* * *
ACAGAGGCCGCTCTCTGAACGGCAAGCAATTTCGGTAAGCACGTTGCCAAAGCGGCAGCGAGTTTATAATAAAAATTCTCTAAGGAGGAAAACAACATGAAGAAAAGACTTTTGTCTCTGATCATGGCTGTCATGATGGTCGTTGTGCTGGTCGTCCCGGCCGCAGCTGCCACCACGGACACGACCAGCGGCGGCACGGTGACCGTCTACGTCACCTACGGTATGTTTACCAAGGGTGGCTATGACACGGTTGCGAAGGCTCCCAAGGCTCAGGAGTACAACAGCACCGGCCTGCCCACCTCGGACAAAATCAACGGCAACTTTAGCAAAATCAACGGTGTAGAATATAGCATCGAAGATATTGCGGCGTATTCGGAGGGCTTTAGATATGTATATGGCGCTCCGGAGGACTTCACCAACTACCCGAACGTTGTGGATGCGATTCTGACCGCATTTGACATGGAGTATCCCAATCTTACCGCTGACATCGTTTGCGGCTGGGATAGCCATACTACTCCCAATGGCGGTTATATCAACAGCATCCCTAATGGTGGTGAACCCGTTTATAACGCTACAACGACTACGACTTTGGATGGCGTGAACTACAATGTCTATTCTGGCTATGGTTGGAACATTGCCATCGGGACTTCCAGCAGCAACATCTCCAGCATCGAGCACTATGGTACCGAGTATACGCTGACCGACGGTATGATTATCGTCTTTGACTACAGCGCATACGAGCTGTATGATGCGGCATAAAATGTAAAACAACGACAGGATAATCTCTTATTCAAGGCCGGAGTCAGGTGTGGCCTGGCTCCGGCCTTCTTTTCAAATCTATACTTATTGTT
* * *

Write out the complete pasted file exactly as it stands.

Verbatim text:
ACAGAGGCCGCTCTCTGAACGGCAAGCAATTTCGGTAAGCACGTTGCCAAAGCGGCAGCGAGTTTATAATAAAAATTCTCTAAGGAGGAAAACAACATGAAGAAAAGACTTTTGTCTCTGATCATGGCTGTCATGATGGTCGTTGTGCTGGTCGTCCCGGCCGCAGCTGCCACCACGGACACGACCAGCGGCGGCACGGTGACCGTCTACGTCACCTACGGTATGTTTACCAAGGGTGGCTATGACACGGTTGCGAAGGCTCCCAAGGCTCAGGAGTACAACAGCACCGGCCTGCCCACCTCGGACAAAATCAACGGCAACTTTAGCAAAATCAACGGTGTAGAATATAGCATCGAAGATATTGCGGCGTATTCGGAGGGCTTTAGATATGTATATGGCGCTCCGGAGGACTTCACCAACTACCCGAACGTTGTGGATGCGATTCTGACCGCATTTGACATGGAGTATCCCAATCTTACCGCTGACATCGTTTGCGGCTGGGATAGCCATACTACTCCCAATGGCGGTTATATCAACAGCATCCCTAATGGTGGTGAACCCGTTTATAACGCTACAACGACTACGACTTTGGATGGCGTGAACTACAATGTCTATTCTGGCTATGGTTGGAACATTGCCATCGGGACTTCCAGCAGCAACATCTCCAGCATCGAGCACTATGGTACCGAGTATACGCTGACCGACGGTATGATTATCGTCTTTGACTACAGCGCATACGAGCTGTATGATGCGGCATAAAATGTAAAACAACGACAGGATAATCTCTTATTCAAGGCCGGAGTCAGGTGTGGCCTGGCTCCGGCCTTCTTTTCAAATCTATACTTATTGTT